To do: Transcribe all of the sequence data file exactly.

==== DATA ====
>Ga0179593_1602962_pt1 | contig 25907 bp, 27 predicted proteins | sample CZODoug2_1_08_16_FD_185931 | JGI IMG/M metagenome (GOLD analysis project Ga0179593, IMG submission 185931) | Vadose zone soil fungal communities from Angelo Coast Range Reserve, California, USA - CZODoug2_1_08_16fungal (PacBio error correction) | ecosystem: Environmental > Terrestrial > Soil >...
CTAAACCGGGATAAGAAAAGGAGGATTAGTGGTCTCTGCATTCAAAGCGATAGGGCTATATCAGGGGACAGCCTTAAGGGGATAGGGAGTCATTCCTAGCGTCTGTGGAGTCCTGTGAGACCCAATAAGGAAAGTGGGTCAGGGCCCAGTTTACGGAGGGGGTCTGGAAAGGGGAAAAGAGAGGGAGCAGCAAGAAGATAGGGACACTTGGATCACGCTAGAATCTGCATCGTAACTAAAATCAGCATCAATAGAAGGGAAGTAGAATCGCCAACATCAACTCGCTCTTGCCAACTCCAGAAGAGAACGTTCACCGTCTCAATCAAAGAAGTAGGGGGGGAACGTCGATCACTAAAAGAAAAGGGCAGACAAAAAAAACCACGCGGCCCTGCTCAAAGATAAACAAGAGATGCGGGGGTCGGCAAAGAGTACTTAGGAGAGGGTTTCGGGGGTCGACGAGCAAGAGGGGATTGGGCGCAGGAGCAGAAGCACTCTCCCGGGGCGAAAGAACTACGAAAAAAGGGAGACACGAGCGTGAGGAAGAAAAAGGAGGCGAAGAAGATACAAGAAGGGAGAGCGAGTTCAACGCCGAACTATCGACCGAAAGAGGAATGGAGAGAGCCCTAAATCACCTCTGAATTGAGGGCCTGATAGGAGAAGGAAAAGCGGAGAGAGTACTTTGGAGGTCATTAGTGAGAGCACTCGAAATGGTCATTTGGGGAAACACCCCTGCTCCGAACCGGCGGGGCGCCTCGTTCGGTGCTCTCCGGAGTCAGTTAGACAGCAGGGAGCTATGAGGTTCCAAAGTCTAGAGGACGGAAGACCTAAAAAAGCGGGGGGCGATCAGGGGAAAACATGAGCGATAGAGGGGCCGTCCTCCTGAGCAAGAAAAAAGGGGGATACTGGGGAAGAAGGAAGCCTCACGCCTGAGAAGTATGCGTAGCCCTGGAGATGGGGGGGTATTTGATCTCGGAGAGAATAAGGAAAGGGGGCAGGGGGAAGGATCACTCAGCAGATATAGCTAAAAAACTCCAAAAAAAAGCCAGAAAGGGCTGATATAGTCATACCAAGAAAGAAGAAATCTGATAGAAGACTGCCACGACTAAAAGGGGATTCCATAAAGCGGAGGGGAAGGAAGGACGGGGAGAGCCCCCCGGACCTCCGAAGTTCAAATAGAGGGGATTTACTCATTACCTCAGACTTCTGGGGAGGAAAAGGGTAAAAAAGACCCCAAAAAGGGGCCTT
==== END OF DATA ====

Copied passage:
>Ga0179593_1602962_pt1 | contig 25907 bp, 27 predicted proteins | sample CZODoug2_1_08_16_FD_185931 | JGI IMG/M metagenome (GOLD analysis project Ga0179593, IMG submission 185931) | Vadose zone soil fungal communities from Angelo Coast Range Reserve, California, USA - CZODoug2_1_08_16fungal (PacBio error correction) | ecosystem: Environmental > Terrestrial > Soil >...
CTAAACCGGGATAAGAAAAGGAGGATTAGTGGTCTCTGCATTCAAAGCGATAGGGCTATATCAGGGGACAGCCTTAAGGGGATAGGGAGTCATTCCTAGCGTCTGTGGAGTCCTGTGAGACCCAATAAGGAAAGTGGGTCAGGGCCCAGTTTACGGAGGGGGTCTGGAAAGGGGAAAAGAGAGGGAGCAGCAAGAAGATAGGGACACTTGGATCACGCTAGAATCTGCATCGTAACTAAAATCAGCATCAATAGAAGGGAAGTAGAATCGCCAACATCAACTCGCTCTTGCCAACTCCAGAAGAGAACGTTCACCGTCTCAATCAAAGAAGTAGGGGGGGAACGTCGATCACTAAAAGAAAAGGGCAGACAAAAAAAACCACGCGGCCCTGCTCAAAGATAAACAAGAGATGCGGGGGTCGGCAAAGAGTACTTAGGAGAGGGTTTCGGGGGTCGACGAGCAAGAGGGGATTGGGCGCAGGAGCAGAAGCACTCTCCCGGGGCGAAAGAACTACGAAAAAAGGGAGACACGAGCGTGAGGAAGAAAAAGGAGGCGAAGAAGATACAAGAAGGGAGAGCGAGTTCAACGCCGAACTATCGACCGAAAGAGGAATGGAGAGAGCCCTAAATCACCTCTGAATTGAGGGCCTGATAGGAGAAGGAAAAGCGGAGAGAGTACTTTGGAGGTCATTAGTGAGAGCACTCGAAATGGTCATTTGGGGAAACACCCCTGCTCCGAACCGGCGGGGCGCCTCGTTCGGTGCTCTCCGGAGTCAGTTAGACAGCAGGGAGCTATGAGGTTCCAAAGTCTAGAGGACGGAAGACCTAAAAAAGCGGGGGGCGATCAGGGGAAAACATGAGCGATAGAGGGGCCGTCCTCCTGAGCAAGAAAAAAGGGGGATACTGGGGAAGAAGGAAGCCTCACGCCTGAGAAGTATGCGTAGCCCTGGAGATGGGGGGGTATTTGATCTCGGAGAGAATAAGGAAAGGGGGCAGGGGGAAGGATCACTCAGCAGATATAGCTAAAAAACTCCAAAAAAAAGCCAGAAAGGGCTGATATAGTCATACCAAGAAAGAAGAAATCTGATAGAAGACTGCCACGACTAAAAGGGGATTCCATAAAGCGGAGGGGAAGGAAGGACGGGGAGAGCCCCCCGGACCTCCGAAGTTCAAATAGAGGGGATTTACTCATTACCTCAGACTTCTGGGGAGGAAAAGGGTAAAAAAGACCCCAAAAAGGGGCCTT